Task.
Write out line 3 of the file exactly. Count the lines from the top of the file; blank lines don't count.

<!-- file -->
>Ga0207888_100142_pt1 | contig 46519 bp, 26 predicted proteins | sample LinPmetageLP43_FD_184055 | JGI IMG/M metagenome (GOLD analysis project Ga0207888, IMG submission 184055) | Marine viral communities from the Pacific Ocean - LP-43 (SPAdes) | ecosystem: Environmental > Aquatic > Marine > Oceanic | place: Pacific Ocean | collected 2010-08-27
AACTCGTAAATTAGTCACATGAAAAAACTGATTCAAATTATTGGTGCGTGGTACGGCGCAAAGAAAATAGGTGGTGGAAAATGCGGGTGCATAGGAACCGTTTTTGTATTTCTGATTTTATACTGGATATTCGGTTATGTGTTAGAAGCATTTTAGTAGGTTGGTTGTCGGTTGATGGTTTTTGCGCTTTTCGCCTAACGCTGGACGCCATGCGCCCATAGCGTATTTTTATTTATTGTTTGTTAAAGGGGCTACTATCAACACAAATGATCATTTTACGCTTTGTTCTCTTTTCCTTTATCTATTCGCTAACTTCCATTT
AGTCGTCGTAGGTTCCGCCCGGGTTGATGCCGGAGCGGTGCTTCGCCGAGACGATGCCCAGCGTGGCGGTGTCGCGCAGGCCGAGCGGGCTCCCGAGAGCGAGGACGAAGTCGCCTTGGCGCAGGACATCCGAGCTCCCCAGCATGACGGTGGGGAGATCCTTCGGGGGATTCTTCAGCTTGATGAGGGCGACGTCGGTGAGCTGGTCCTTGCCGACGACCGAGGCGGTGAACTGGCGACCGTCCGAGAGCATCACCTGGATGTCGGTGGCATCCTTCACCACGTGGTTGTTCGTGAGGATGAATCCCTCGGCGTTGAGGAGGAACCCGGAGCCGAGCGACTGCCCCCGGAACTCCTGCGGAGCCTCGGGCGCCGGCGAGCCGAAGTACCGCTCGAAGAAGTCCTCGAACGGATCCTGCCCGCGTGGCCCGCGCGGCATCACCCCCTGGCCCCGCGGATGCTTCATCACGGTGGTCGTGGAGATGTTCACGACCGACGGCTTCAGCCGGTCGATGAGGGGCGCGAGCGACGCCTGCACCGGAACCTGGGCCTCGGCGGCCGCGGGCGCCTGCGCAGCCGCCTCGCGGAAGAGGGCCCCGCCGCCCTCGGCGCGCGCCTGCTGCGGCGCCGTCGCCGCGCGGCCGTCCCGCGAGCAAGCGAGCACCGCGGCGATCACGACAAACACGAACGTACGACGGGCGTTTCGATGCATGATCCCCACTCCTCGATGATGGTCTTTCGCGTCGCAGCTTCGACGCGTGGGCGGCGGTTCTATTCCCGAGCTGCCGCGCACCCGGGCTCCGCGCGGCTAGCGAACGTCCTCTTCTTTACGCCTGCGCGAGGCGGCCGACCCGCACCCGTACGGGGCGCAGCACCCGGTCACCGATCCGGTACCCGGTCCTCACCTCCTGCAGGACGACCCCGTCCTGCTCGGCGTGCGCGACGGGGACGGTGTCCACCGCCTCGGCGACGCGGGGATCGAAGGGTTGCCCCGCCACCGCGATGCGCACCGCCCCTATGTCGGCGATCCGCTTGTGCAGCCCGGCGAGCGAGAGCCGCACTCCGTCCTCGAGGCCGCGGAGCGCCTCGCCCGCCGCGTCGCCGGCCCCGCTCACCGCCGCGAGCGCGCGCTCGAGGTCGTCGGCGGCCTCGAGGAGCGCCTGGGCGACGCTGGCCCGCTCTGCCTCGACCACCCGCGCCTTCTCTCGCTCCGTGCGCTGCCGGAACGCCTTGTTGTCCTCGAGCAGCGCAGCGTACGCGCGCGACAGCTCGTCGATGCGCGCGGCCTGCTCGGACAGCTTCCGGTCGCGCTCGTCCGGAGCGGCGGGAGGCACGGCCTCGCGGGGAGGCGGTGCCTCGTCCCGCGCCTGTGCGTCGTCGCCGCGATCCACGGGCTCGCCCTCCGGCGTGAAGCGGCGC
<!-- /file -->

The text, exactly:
AGTCGTCGTAGGTTCCGCCCGGGTTGATGCCGGAGCGGTGCTTCGCCGAGACGATGCCCAGCGTGGCGGTGTCGCGCAGGCCGAGCGGGCTCCCGAGAGCGAGGACGAAGTCGCCTTGGCGCAGGACATCCGAGCTCCCCAGCATGACGGTGGGGAGATCCTTCGGGGGATTCTTCAGCTTGATGAGGGCGACGTCGGTGAGCTGGTCCTTGCCGACGACCGAGGCGGTGAACTGGCGACCGTCCGAGAGCATCACCTGGATGTCGGTGGCATCCTTCACCACGTGGTTGTTCGTGAGGATGAATCCCTCGGCGTTGAGGAGGAACCCGGAGCCGAGCGACTGCCCCCGGAACTCCTGCGGAGCCTCGGGCGCCGGCGAGCCGAAGTACCGCTCGAAGAAGTCCTCGAACGGATCCTGCCCGCGTGGCCCGCGCGGCATCACCCCCTGGCCCCGCGGATGCTTCATCACGGTGGTCGTGGAGATGTTCACGACCGACGGCTTCAGCCGGTCGATGAGGGGCGCGAGCGACGCCTGCACCGGAACCTGGGCCTCGGCGGCCGCGGGCGCCTGCGCAGCCGCCTCGCGGAAGAGGGCCCCGCCGCCCTCGGCGCGCGCCTGCTGCGGCGCCGTCGCCGCGCGGCCGTCCCGCGAGCAAGCGAGCACCGCGGCGATCACGACAAACACGAACGTACGACGGGCGTTTCGATGCATGATCCCCACTCCTCGATGATGGTCTTTCGCGTCGCAGCTTCGACGCGTGGGCGGCGGTTCTATTCCCGAGCTGCCGCGCACCCGGGCTCCGCGCGGCTAGCGAACGTCCTCTTCTTTACGCCTGCGCGAGGCGGCCGACCCGCACCCGTACGGGGCGCAGCACCCGGTCACCGATCCGGTACCCGGTCCTCACCTCCTGCAGGACGACCCCGTCCTGCTCGGCGTGCGCGACGGGGACGGTGTCCACCGCCTCGGCGACGCGGGGATCGAAGGGTTGCCCCGCCACCGCGATGCGCACCGCCCCTATGTCGGCGATCCGCTTGTGCAGCCCGGCGAGCGAGAGCCGCACTCCGTCCTCGAGGCCGCGGAGCGCCTCGCCCGCCGCGTCGCCGGCCCCGCTCACCGCCGCGAGCGCGCGCTCGAGGTCGTCGGCGGCCTCGAGGAGCGCCTGGGCGACGCTGGCCCGCTCTGCCTCGACCACCCGCGCCTTCTCTCGCTCCGTGCGCTGCCGGAACGCCTTGTTGTCCTCGAGCAGCGCAGCGTACGCGCGCGACAGCTCGTCGATGCGCGCGGCCTGCTCGGACAGCTTCCGGTCGCGCTCGTCCGGAGCGGCGGGAGGCACGGCCTCGCGGGGAGGCGGTGCCTCGTCCCGCGCCTGTGCGTCGTCGCCGCGATCCACGGGCTCGCCCTCCGGCGTGAAGCGGCGC